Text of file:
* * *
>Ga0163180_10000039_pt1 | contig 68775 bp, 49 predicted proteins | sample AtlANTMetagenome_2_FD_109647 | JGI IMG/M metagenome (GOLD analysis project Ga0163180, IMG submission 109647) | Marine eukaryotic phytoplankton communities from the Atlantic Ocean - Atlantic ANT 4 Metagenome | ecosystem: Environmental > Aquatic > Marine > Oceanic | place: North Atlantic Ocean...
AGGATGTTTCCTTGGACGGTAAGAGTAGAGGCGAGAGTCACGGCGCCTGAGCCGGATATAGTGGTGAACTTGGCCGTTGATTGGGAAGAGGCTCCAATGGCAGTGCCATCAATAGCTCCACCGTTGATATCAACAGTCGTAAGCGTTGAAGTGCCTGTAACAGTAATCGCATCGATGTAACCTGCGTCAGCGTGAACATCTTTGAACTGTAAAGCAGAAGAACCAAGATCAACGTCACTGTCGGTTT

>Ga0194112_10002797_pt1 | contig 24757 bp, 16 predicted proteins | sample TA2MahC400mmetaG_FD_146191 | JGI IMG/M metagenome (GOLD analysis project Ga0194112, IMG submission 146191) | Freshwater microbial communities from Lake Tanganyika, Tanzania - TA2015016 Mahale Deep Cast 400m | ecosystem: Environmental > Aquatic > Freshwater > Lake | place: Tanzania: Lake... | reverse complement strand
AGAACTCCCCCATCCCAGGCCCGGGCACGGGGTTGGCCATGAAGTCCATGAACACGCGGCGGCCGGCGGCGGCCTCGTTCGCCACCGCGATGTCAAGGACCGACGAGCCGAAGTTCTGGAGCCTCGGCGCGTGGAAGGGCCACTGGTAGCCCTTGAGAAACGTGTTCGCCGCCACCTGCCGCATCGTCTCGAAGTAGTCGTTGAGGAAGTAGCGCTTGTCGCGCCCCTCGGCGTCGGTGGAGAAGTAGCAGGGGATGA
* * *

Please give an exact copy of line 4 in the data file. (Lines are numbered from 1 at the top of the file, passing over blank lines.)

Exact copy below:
AGAACTCCCCCATCCCAGGCCCGGGCACGGGGTTGGCCATGAAGTCCATGAACACGCGGCGGCCGGCGGCGGCCTCGTTCGCCACCGCGATGTCAAGGACCGACGAGCCGAAGTTCTGGAGCCTCGGCGCGTGGAAGGGCCACTGGTAGCCCTTGAGAAACGTGTTCGCCGCCACCTGCCGCATCGTCTCGAAGTAGTCGTTGAGGAAGTAGCGCTTGTCGCGCCCCTCGGCGTCGGTGGAGAAGTAGCAGGGGATGA